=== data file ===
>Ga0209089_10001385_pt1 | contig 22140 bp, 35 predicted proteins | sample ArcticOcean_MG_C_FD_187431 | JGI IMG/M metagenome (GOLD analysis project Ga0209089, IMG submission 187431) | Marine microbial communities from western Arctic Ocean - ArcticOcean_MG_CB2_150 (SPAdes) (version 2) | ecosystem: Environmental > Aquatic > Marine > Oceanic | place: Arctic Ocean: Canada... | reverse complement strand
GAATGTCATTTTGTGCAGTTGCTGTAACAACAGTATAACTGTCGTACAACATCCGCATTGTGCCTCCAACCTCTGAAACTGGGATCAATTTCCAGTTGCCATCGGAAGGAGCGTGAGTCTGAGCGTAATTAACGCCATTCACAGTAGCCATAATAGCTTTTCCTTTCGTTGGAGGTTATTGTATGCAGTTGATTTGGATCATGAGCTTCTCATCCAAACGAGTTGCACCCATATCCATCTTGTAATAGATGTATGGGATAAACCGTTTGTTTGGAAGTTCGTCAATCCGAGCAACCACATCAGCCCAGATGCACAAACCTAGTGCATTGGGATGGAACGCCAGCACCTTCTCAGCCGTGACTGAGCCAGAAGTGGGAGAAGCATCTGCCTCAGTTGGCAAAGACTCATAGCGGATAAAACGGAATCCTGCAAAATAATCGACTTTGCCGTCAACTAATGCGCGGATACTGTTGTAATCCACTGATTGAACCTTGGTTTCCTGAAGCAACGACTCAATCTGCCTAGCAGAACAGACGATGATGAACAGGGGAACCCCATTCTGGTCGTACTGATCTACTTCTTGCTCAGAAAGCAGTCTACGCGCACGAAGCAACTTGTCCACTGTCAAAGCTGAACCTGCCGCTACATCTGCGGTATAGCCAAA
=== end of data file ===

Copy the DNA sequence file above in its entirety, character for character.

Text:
>Ga0209089_10001385_pt1 | contig 22140 bp, 35 predicted proteins | sample ArcticOcean_MG_C_FD_187431 | JGI IMG/M metagenome (GOLD analysis project Ga0209089, IMG submission 187431) | Marine microbial communities from western Arctic Ocean - ArcticOcean_MG_CB2_150 (SPAdes) (version 2) | ecosystem: Environmental > Aquatic > Marine > Oceanic | place: Arctic Ocean: Canada... | reverse complement strand
GAATGTCATTTTGTGCAGTTGCTGTAACAACAGTATAACTGTCGTACAACATCCGCATTGTGCCTCCAACCTCTGAAACTGGGATCAATTTCCAGTTGCCATCGGAAGGAGCGTGAGTCTGAGCGTAATTAACGCCATTCACAGTAGCCATAATAGCTTTTCCTTTCGTTGGAGGTTATTGTATGCAGTTGATTTGGATCATGAGCTTCTCATCCAAACGAGTTGCACCCATATCCATCTTGTAATAGATGTATGGGATAAACCGTTTGTTTGGAAGTTCGTCAATCCGAGCAACCACATCAGCCCAGATGCACAAACCTAGTGCATTGGGATGGAACGCCAGCACCTTCTCAGCCGTGACTGAGCCAGAAGTGGGAGAAGCATCTGCCTCAGTTGGCAAAGACTCATAGCGGATAAAACGGAATCCTGCAAAATAATCGACTTTGCCGTCAACTAATGCGCGGATACTGTTGTAATCCACTGATTGAACCTTGGTTTCCTGAAGCAACGACTCAATCTGCCTAGCAGAACAGACGATGATGAACAGGGGAACCCCATTCTGGTCGTACTGATCTACTTCTTGCTCAGAAAGCAGTCTACGCGCACGAAGCAACTTGTCCACTGTCAAAGCTGAACCTGCCGCTACATCTGCGGTATAGCCAAA